Thursday, December 1, 2011

Tip for: Feeding Ground Foraging Birds

As most people well know there are birds that feed on the ground rather than on the feeder. These birds are mainly sparrows and doves. One main tip is to put a substantial amount of seed twenty to thirty feet away from your feeder or at the closest treeline. Ground foragers are often more comfortable being further away from the window where they can usually see you if you look through it. They like to have more cover available while they feed. Thirty feet away is probably the largest distance you want to put the seed for the ground foragers. Because the purpose of bird feeding is to get closer looks at birds that you would normally not see so close. Another tip is to set up a different place for the squirrels to eat. You CANNOT get rid of squirrells. They will come to your feeder anyway whether you shoot them or not. Some birds get along fine with squirrels but I noticed that the majority are scared away by the seed hogging fur balls. I chose to set up a large wood log for them to hop up on and eat the seed. The squirrels like where the more concentrated seed supplies are. Thus the log. Now birds are free to move about around or underneath them. Nuthatch tip: Nuthatches have a craving for peanuts, there are some peanut feeders you can buy. Occasionally they will come to your hand if you extend it with peanuts in it. I hope this encourages you to feed the birds this cold Winter. I had a Ruby Crowned Kinglet at my suet feeder today! You never know what might find interest in your feeders. Posted by John Mark Simmons.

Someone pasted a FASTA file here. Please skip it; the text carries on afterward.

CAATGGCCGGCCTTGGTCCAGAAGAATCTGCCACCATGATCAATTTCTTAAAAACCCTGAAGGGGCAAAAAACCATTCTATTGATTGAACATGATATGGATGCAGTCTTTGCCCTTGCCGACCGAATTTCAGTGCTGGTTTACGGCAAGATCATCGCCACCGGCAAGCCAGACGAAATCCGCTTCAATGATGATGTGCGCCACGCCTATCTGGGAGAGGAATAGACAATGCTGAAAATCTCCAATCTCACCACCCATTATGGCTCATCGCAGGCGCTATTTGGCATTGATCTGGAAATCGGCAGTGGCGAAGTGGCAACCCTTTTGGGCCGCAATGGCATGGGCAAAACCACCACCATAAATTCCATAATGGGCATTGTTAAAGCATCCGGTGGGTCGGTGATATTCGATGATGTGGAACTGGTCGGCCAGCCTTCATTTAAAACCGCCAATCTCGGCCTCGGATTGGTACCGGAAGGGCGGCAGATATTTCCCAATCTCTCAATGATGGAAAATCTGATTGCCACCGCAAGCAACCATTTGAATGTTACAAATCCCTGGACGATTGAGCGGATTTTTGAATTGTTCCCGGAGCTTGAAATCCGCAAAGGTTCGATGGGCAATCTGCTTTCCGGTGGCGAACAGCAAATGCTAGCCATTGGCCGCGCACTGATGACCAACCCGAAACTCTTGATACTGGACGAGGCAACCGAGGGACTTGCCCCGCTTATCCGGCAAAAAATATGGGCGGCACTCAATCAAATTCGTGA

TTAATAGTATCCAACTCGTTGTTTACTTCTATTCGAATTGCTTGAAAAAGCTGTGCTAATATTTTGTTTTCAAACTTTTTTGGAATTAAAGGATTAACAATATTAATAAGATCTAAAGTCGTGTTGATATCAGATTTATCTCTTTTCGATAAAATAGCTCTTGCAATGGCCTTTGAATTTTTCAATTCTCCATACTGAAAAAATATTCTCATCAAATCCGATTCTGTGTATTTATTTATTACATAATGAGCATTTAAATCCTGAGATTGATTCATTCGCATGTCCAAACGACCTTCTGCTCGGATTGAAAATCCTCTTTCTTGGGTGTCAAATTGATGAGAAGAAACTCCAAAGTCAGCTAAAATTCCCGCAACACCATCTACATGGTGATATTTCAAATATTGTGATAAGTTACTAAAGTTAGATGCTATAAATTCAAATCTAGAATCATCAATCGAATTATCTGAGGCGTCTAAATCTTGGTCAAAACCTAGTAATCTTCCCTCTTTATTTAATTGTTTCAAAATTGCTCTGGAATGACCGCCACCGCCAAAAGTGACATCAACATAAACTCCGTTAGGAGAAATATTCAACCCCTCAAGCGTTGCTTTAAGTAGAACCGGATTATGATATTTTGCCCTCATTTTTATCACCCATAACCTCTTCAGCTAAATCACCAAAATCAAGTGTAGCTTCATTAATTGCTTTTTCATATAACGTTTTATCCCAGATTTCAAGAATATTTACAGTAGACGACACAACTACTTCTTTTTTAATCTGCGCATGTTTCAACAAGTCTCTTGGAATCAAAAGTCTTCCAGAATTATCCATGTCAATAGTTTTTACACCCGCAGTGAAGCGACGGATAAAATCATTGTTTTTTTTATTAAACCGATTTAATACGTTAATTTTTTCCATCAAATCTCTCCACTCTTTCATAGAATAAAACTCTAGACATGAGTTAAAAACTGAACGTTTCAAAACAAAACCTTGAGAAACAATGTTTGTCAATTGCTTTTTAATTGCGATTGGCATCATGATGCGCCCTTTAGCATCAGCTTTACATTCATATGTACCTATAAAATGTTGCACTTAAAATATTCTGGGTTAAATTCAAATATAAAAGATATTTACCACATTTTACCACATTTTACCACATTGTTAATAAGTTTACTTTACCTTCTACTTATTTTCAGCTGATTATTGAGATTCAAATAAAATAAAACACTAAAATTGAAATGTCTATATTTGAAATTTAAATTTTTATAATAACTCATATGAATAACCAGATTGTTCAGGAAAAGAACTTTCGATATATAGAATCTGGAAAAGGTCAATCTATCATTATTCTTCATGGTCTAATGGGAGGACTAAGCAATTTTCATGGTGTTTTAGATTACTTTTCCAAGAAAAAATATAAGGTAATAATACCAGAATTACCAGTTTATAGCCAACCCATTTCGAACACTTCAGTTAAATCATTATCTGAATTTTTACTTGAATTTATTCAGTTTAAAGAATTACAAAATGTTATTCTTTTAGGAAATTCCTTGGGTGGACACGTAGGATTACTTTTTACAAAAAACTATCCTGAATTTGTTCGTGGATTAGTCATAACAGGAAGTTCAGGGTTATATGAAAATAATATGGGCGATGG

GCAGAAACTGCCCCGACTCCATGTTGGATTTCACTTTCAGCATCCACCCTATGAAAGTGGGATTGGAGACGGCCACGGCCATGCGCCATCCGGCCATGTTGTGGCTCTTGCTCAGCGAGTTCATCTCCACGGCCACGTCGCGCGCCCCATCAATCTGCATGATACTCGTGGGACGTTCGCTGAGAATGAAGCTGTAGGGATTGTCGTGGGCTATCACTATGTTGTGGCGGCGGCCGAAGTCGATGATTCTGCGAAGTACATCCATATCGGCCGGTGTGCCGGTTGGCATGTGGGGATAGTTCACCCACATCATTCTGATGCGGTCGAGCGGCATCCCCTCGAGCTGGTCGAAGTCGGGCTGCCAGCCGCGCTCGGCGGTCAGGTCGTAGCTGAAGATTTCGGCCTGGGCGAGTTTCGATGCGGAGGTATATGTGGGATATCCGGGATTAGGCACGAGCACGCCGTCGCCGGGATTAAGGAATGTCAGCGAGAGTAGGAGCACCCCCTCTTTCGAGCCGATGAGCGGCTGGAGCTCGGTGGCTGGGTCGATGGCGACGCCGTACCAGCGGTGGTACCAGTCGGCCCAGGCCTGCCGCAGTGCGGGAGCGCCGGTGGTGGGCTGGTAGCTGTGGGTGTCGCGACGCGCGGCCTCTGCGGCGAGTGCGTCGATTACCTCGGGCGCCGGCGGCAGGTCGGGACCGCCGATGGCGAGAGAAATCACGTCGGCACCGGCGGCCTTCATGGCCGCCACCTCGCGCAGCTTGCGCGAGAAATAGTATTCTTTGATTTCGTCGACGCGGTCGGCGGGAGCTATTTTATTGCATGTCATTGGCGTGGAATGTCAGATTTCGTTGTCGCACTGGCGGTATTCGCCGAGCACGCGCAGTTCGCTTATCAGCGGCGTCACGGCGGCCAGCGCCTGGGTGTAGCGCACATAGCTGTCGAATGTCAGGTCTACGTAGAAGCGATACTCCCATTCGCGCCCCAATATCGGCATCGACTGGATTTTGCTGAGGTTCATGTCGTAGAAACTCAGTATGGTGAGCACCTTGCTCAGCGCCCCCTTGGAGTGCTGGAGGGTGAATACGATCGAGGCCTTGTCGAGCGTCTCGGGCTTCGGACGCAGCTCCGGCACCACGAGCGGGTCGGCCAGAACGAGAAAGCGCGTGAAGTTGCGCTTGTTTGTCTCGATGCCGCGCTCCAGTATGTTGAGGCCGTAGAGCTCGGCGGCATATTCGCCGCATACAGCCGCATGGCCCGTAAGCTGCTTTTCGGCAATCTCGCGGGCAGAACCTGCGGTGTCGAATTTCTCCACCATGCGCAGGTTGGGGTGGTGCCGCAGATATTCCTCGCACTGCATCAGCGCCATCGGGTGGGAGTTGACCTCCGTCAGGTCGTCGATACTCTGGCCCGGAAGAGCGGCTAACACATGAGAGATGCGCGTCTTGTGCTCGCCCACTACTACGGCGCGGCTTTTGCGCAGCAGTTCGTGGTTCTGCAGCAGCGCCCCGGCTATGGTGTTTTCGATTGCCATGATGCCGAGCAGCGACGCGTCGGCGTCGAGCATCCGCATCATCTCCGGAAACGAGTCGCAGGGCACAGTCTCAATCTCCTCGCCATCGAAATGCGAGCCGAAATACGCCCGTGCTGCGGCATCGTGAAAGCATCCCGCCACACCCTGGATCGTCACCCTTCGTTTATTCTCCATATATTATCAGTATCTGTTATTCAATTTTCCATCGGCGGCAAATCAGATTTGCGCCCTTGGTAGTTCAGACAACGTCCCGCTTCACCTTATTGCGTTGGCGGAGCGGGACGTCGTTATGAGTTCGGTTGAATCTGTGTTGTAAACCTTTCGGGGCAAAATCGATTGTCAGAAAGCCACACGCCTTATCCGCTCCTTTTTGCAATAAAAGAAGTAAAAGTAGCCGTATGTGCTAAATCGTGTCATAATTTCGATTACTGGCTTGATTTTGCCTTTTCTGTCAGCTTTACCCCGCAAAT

Photo by John Mark Simmons

Dark Eyed Junco

Tuesday, November 15, 2011

Warm to Cold Weather

It looks like the change in temperature is official. We will be going from something like this picture....
            Prairie Warbler (Non breeding plumage)

To something more like this one below...

Eastern Towhee (Female)

The change in temperature brings about a wide variety of birds. Waterfowl come to find the cold water, and sparrows seek out the cool fields. Many different species can be seen during Winter. Some non birding people believe that Winter is the time for birds to go away and leave. Which is true in some cases such as the majority of the warblers. But many types of birds come in to substitute. I think the alternation of species is a great system to keep us from getting to bored with the same birds in our yards every day. My favorite part about Winter is the sparrows. I love all the different varieties that are to be found at this time of the year. News: If you like our posts please subscribe to us and comment on the material. Vote on the current poll and come back soon! Subscribe by email to get notified when we post.

Wednesday, November 2, 2011